I don’t know about you, but I am ready for 2017 to come to a close. The destructive hurricanes, wildfires…the white house…let’s just say, I’m ready for 2017 to end! And with the end of every year, many people start contemplating their New Year’s resolutions. I’m here to tell you why I think you shouldn’t set diet-related New Year’s resolutions this year. Unless, of course, your resolution is to ditch the diet resolutions for self-care and acceptance. Bare with me while I explain.
Restrict, Fail, Repeat
It’s not that I don’t believe in setting realistic goals and making positive changes (key word: realistic), it’s just that New Year’s resolutions typically involve making drastic changes that you believe you are supposed to make. Let’s focus on dieting resolutions. If you felt comfortable in your own skin and didn’t feel like you were expected to look a certain way, would you set a resolution to lose weight? It wouldn’t seem as necessary, would it? One of the reasons resolutions fail so quickly is they often involve making changes that are unrealistic and are changes you truly don’t want to make.
As much as I’m embarrassed to admit it, every year I fall into the same trap. I’m not immune to the pressures that society puts on us. But, my endless battle of restriction inevitably leads to feeling like a “failure” for not avoiding the restricted food I love. This is followed by guilt and self-loathing. Every year, if not multiple times a year, the process is repeated. There is no change that comes of it, except that my feelings of body shame are perpetuated year after year.
What Are You Hoping to Achieve?
There are definitely goals that I’m working towards. This year, my greatest goal was launching my website. It took me many months longer than I expected, but I did it! My husband and I set financial goals. I also frequently evaluate how I’m practicing self-care and make changes to the behaviors that bring me the peace and love I’m seeking from myself. If there are changes you see of value in your life, plan out the necessary steps to achieving them, but keep in mind the reward of making such changes. If there is a chance that such a goal will lead to further feelings of doubt, body shame, or self-hatred, determine what it is you’re really hoping to achieve.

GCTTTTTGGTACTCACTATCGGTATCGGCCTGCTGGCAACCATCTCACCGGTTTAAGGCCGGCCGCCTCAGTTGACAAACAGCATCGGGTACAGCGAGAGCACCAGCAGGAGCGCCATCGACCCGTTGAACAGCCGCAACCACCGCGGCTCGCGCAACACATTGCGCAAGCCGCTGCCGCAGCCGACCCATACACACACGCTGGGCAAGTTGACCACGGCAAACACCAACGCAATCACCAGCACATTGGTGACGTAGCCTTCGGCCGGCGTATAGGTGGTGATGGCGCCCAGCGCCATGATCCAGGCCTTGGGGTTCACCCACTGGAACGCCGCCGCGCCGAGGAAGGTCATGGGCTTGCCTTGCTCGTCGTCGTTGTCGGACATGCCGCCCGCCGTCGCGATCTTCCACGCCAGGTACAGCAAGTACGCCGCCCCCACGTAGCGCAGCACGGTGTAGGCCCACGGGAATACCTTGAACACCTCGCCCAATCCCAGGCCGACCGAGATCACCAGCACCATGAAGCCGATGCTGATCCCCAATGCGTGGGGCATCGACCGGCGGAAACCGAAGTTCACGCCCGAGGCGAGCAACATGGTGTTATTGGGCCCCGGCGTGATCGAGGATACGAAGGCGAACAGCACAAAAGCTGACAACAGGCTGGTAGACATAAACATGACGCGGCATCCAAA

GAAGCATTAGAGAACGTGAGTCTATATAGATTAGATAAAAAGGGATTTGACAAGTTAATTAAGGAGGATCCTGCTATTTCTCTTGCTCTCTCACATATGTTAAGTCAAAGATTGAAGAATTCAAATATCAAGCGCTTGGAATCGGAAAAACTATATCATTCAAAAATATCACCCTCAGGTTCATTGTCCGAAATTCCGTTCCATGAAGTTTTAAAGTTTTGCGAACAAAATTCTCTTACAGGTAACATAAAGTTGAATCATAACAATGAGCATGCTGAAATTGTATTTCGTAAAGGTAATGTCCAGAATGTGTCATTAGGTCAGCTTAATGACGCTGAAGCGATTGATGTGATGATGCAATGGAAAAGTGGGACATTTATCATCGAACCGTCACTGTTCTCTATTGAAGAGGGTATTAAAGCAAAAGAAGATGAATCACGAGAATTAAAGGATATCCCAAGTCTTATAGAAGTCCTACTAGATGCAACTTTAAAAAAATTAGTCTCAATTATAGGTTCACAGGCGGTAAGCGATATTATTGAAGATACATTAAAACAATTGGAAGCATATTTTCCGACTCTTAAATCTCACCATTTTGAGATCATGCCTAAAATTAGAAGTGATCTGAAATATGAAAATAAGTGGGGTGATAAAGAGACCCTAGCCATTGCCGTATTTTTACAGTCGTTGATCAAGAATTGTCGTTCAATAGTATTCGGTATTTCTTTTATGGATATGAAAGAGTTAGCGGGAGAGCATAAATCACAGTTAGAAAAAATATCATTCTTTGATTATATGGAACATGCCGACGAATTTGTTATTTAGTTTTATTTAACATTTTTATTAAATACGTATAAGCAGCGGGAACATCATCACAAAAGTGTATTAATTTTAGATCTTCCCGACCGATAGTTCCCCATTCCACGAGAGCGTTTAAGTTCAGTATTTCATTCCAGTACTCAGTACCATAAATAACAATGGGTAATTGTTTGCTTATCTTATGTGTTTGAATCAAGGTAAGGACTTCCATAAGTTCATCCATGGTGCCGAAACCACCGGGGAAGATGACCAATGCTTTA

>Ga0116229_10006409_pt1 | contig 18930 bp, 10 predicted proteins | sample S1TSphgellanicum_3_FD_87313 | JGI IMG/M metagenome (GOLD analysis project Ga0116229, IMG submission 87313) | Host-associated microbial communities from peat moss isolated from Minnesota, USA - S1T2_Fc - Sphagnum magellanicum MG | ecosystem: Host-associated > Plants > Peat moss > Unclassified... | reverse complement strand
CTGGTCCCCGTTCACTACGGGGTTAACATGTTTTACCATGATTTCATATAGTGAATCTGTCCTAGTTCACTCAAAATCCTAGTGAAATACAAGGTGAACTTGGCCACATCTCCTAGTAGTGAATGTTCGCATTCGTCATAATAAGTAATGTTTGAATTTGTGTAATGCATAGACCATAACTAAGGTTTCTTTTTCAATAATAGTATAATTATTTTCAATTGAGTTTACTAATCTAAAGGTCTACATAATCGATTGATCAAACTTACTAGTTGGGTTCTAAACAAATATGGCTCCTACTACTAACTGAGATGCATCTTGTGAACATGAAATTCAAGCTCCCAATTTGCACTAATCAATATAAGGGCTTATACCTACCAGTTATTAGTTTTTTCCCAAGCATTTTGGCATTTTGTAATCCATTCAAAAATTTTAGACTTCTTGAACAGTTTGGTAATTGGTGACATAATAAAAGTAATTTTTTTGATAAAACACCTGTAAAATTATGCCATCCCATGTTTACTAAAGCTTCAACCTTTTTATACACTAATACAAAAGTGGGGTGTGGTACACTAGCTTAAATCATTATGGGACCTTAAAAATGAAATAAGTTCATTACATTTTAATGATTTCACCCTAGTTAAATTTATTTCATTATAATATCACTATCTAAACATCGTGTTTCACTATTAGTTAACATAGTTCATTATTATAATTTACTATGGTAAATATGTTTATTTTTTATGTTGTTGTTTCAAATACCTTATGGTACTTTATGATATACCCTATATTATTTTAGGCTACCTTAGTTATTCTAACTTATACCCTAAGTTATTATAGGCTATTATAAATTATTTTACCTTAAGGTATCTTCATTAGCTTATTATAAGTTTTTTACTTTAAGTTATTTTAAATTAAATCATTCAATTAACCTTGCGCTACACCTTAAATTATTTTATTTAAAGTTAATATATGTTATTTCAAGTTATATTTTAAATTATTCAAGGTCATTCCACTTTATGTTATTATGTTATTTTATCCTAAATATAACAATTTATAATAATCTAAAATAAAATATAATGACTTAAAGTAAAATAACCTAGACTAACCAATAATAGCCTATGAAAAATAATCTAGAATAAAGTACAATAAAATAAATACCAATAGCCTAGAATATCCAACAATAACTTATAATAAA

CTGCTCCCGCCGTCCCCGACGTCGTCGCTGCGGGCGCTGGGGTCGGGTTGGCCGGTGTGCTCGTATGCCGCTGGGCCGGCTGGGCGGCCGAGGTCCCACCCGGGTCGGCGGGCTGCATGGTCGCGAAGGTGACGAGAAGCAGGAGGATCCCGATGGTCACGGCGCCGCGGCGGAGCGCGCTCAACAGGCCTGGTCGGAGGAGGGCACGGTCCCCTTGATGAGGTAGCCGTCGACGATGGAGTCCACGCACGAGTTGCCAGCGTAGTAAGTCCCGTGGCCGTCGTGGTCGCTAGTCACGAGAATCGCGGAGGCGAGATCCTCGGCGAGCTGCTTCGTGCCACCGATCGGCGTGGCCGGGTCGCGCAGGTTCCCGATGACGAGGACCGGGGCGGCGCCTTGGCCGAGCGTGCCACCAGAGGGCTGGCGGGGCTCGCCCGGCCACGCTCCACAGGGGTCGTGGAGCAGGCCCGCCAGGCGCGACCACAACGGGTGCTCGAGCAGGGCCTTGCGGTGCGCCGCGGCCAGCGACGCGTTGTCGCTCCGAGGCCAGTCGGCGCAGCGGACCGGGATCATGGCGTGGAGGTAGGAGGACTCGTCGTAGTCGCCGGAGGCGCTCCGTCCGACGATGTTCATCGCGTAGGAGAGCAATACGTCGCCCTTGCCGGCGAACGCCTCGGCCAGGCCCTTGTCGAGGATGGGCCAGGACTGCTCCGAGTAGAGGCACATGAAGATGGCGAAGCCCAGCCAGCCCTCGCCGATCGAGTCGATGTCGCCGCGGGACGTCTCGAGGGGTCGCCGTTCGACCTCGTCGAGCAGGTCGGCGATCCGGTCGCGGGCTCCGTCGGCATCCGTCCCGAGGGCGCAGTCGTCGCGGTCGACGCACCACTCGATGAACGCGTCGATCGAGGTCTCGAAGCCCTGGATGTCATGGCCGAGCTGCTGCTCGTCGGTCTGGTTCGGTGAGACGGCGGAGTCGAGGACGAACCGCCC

When I think about restricting my diet to achieve a certain body size, or fit into the “clean eaters club,” what I’m really wanting to achieve is acceptance from myself and others. If I didn’t worry about how others perceive the space I take up in this world, it would be a heck of a lot easier to accept and love myself. Okay, easier said than done, right?! But this is why setting New Year’s resolutions can push you further and further away from your actual goals. Let’s dive a little deeper…
If you’re expecting weight loss to make you healthier, and health is your goal, let me ask you this –
Do you consider the number on the scale, or the size of your jeans, a better indication of health than how you feel physically and emotionally?
If another failed diet leaves you feeling guilty and depressed, has your health improved?
Can you achieve physical and mental health without weight loss?
The dieting industry would have you believing that weight loss is necessary for health, happiness, and self-acceptance, but in reality it isn’t. You do not need to be a certain body size to enjoy the benefits of quality sleep, loving relationships, or enjoyable movement. You can learn to cook more meals at home. Take more time to enjoy and savor the flavors of a meal. Read a good book. Spend time catching up with a friend. This will do far more good for your health than warding off food groups ever will.
In order to achieve my ultimate goal of happiness, self-love, and acceptance, my New Year’s resolution is to ditch the diets and restriction, and to spend more time doing activities that express the self-love and respect I’ve been seeking all of these years. If it’s something you truly feel happy about doing, the changes will come a lot easier. Are you with me?